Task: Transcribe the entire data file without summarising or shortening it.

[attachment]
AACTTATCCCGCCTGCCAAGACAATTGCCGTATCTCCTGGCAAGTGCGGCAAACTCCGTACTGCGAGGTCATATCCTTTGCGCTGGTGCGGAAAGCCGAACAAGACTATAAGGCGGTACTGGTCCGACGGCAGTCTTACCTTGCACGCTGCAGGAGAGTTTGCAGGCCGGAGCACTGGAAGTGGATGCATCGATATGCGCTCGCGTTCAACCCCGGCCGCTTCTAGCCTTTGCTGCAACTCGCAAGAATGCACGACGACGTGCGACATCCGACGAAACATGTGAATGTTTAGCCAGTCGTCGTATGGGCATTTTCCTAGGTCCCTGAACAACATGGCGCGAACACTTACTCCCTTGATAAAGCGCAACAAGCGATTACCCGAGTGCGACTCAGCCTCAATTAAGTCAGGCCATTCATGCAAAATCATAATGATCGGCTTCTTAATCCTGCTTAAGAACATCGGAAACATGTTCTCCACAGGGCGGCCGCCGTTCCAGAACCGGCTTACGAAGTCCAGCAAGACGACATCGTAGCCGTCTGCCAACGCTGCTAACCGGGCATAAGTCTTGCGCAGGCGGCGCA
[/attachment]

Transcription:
AACTTATCCCGCCTGCCAAGACAATTGCCGTATCTCCTGGCAAGTGCGGCAAACTCCGTACTGCGAGGTCATATCCTTTGCGCTGGTGCGGAAAGCCGAACAAGACTATAAGGCGGTACTGGTCCGACGGCAGTCTTACCTTGCACGCTGCAGGAGAGTTTGCAGGCCGGAGCACTGGAAGTGGATGCATCGATATGCGCTCGCGTTCAACCCCGGCCGCTTCTAGCCTTTGCTGCAACTCGCAAGAATGCACGACGACGTGCGACATCCGACGAAACATGTGAATGTTTAGCCAGTCGTCGTATGGGCATTTTCCTAGGTCCCTGAACAACATGGCGCGAACACTTACTCCCTTGATAAAGCGCAACAAGCGATTACCCGAGTGCGACTCAGCCTCAATTAAGTCAGGCCATTCATGCAAAATCATAATGATCGGCTTCTTAATCCTGCTTAAGAACATCGGAAACATGTTCTCCACAGGGCGGCCGCCGTTCCAGAACCGGCTTACGAAGTCCAGCAAGACGACATCGTAGCCGTCTGCCAACGCTGCTAACCGGGCATAAGTCTTGCGCAGGCGGCGCA